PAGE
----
Putin officially wanted for war crimes as international arrest warrant issued

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    An international arrest warrant has been issued for the arrest of Russian president Vladimir Putin over his actions in Ukraine.

    The International Criminal court has today accused the Kremlin chief of the alleged war crimes that his troops have meted out across Ukraine, including allegations of torture, unlawful executions and sexual abuse.

    The court said in a statement that Putin "is allegedly responsible for the war crime of unlawful deportation of the population (children) and that of unlawful transfer of population (children) from occupied areas of Ukraine to the Russian Federation."

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    It also issued a warrant Friday for the arrest for Maria Alekseyevna Lvova-Belova, the Commissioner for Children's Rights in the Office of the President of the Russian Federation on similar allegations.

    Moscow has previously said it does not recognise the jurisdiction of the ICC.

    “We do not recognise this court; we do not recognise its jurisdiction,” Vladimir Putin’s spokesperson, Dmitry Peskov, told journalists in Moscow on Tuesday.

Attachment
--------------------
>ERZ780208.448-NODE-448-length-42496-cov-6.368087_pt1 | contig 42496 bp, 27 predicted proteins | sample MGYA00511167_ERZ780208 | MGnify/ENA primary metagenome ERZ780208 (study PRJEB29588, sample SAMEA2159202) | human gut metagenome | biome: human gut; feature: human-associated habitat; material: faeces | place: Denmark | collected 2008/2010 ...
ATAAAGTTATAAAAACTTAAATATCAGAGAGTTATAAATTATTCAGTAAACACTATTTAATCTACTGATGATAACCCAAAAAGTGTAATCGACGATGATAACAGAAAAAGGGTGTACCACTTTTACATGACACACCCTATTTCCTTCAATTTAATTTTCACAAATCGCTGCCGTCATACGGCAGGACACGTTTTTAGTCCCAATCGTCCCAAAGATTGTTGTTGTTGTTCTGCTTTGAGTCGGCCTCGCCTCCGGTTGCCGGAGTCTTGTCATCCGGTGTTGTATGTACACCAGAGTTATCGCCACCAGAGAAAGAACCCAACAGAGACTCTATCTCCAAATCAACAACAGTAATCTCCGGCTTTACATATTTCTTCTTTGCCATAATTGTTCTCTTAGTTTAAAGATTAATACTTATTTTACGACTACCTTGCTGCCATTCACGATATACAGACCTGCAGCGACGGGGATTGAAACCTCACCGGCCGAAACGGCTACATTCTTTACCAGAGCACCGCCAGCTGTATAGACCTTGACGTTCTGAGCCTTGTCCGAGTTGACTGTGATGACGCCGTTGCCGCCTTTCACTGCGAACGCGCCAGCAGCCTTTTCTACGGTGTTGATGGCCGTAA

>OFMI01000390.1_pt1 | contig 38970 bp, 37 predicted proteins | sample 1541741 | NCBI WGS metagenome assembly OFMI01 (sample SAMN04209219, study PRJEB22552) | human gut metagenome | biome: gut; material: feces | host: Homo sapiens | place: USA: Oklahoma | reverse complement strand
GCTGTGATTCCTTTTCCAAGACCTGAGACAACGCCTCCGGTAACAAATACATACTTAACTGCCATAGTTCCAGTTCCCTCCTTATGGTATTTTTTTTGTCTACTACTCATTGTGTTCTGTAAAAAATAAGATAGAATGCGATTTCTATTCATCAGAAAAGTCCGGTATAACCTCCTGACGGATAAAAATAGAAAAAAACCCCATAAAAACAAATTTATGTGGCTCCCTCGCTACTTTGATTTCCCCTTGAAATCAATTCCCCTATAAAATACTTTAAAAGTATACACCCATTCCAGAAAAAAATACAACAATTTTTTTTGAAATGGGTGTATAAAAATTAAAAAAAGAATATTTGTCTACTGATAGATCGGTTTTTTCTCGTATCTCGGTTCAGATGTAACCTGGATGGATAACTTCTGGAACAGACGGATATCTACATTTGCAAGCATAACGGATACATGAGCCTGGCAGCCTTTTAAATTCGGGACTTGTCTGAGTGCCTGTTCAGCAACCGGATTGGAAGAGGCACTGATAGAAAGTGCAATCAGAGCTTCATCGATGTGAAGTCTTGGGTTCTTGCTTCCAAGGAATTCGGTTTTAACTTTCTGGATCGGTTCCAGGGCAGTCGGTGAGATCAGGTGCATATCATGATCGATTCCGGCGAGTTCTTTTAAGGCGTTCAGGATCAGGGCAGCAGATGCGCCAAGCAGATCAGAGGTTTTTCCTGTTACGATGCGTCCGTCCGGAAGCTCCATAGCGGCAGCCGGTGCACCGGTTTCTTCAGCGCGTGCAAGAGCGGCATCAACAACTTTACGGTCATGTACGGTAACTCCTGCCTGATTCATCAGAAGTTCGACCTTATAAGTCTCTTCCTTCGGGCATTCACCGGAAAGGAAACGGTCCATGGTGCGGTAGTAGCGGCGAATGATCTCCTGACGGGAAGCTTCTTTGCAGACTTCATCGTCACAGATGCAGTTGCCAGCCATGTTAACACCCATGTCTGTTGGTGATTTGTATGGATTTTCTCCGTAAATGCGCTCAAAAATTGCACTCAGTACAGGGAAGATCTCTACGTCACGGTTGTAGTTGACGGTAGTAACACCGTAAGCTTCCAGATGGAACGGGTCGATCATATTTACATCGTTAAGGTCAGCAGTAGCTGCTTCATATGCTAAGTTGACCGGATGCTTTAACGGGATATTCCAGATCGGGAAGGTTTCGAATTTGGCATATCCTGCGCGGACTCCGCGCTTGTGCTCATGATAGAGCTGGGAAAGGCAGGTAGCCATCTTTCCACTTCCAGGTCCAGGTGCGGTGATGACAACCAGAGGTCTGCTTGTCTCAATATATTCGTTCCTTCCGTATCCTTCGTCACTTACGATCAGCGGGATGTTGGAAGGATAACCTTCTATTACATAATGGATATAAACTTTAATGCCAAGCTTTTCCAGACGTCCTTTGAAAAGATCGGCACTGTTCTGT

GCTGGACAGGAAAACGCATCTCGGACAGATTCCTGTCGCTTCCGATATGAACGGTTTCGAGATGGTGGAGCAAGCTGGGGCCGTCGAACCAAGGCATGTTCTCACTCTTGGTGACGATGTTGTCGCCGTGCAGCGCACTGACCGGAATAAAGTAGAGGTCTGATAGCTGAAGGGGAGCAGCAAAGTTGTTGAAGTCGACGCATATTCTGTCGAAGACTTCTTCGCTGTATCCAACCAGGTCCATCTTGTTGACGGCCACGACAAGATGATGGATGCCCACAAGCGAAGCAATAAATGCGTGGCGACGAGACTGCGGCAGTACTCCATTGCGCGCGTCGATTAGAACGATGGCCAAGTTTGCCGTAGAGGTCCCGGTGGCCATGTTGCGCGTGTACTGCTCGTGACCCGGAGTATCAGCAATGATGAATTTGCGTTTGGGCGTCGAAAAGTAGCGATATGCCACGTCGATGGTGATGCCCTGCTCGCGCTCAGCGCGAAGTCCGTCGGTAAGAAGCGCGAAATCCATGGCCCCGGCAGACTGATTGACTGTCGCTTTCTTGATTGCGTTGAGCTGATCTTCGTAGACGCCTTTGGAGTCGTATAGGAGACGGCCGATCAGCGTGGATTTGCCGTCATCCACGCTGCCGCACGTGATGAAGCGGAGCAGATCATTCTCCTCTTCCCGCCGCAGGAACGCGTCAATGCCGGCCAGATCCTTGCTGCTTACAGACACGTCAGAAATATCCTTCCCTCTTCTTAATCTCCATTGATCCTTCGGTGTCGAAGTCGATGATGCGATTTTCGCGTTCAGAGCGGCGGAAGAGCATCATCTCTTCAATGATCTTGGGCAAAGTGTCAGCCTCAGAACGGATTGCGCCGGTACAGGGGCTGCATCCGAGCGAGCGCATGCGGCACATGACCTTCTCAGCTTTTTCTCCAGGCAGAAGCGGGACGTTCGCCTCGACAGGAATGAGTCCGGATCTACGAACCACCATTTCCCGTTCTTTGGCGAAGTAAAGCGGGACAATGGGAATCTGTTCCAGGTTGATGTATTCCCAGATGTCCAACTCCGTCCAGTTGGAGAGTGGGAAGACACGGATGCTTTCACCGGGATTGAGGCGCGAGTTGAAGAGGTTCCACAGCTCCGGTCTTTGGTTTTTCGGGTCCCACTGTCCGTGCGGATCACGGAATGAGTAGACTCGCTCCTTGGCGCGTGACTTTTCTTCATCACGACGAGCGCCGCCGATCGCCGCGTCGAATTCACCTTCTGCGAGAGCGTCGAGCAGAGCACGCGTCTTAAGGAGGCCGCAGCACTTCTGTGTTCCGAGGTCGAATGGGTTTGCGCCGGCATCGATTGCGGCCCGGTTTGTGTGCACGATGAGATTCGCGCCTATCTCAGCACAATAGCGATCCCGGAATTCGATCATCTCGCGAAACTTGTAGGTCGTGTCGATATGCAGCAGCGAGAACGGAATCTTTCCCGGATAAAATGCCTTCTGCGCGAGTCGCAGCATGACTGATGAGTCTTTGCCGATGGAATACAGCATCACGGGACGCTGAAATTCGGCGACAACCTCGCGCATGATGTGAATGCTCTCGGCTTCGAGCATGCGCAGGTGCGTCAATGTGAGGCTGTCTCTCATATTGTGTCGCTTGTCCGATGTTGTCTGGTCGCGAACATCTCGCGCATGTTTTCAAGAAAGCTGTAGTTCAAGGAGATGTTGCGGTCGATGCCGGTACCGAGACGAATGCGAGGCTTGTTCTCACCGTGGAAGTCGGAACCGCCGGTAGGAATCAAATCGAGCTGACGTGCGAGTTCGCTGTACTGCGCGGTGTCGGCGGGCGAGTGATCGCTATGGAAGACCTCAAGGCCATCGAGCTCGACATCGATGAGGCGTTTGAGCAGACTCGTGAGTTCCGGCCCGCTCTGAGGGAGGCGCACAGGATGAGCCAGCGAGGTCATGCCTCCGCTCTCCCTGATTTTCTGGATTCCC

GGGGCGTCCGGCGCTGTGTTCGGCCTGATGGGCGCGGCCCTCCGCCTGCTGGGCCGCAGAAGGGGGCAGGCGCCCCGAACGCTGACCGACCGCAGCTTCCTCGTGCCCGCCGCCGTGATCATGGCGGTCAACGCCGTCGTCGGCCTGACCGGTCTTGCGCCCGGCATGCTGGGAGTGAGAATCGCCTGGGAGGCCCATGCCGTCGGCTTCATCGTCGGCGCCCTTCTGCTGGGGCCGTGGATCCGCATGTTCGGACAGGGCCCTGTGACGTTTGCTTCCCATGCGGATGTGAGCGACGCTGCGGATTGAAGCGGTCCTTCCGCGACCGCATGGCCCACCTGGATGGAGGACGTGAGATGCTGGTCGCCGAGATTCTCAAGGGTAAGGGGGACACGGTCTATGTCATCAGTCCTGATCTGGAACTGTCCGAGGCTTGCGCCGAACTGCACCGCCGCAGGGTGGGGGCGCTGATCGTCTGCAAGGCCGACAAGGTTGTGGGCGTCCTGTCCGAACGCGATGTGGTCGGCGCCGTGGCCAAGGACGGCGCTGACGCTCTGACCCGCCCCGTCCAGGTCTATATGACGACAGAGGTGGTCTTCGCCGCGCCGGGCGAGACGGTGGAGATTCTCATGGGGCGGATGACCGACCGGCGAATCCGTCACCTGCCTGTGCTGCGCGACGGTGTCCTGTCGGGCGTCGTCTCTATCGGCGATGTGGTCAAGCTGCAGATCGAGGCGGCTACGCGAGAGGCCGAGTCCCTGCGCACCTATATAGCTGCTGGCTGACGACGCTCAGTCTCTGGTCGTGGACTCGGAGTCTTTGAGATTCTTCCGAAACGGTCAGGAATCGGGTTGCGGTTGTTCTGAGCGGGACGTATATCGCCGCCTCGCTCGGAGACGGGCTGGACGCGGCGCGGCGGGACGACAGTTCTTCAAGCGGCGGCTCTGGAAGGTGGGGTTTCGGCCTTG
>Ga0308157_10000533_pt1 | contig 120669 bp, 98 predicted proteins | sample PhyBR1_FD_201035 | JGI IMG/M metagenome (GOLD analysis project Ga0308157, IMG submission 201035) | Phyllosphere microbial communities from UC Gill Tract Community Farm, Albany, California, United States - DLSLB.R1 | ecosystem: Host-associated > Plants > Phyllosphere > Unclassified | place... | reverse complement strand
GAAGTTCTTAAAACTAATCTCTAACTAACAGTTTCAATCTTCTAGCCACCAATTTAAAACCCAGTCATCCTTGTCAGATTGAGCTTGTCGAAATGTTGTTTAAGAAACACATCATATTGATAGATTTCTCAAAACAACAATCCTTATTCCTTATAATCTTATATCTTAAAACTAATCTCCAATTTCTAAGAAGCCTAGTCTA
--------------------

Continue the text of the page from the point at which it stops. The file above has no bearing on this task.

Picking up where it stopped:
On Monday, prosecutors at the ICC said they would formally open two war crimes cases and issue arrest warrants for several Russians deemed responsible for the mass abduction of Ukrainian children and the targeting of Ukrainian civilian infrastructure.

    The news follows Russia being accused of war crimes for 'kidnapping' hundreds of thousands of children and sending them to 're-eductation camps' as part of a mass 'Russification campaign'.

    The systematic campaign, which is “coordinated by Russia ’s federal government” according to a Yale report, saw teachers in Ukraine told to give consent forms to parents, telling them to bring their children to a specific destination the next day.

    Hundreds of thousands, according to one estimate, are then whisked away to re-education camps for a form of cultural assimilation in which non-Russians are "Russified" at the expense of their own culture.

    A report by Yale University, cited by the Mirror, last month said more than 6,000 children aged between four months and 17 years were being held in 43 camps.

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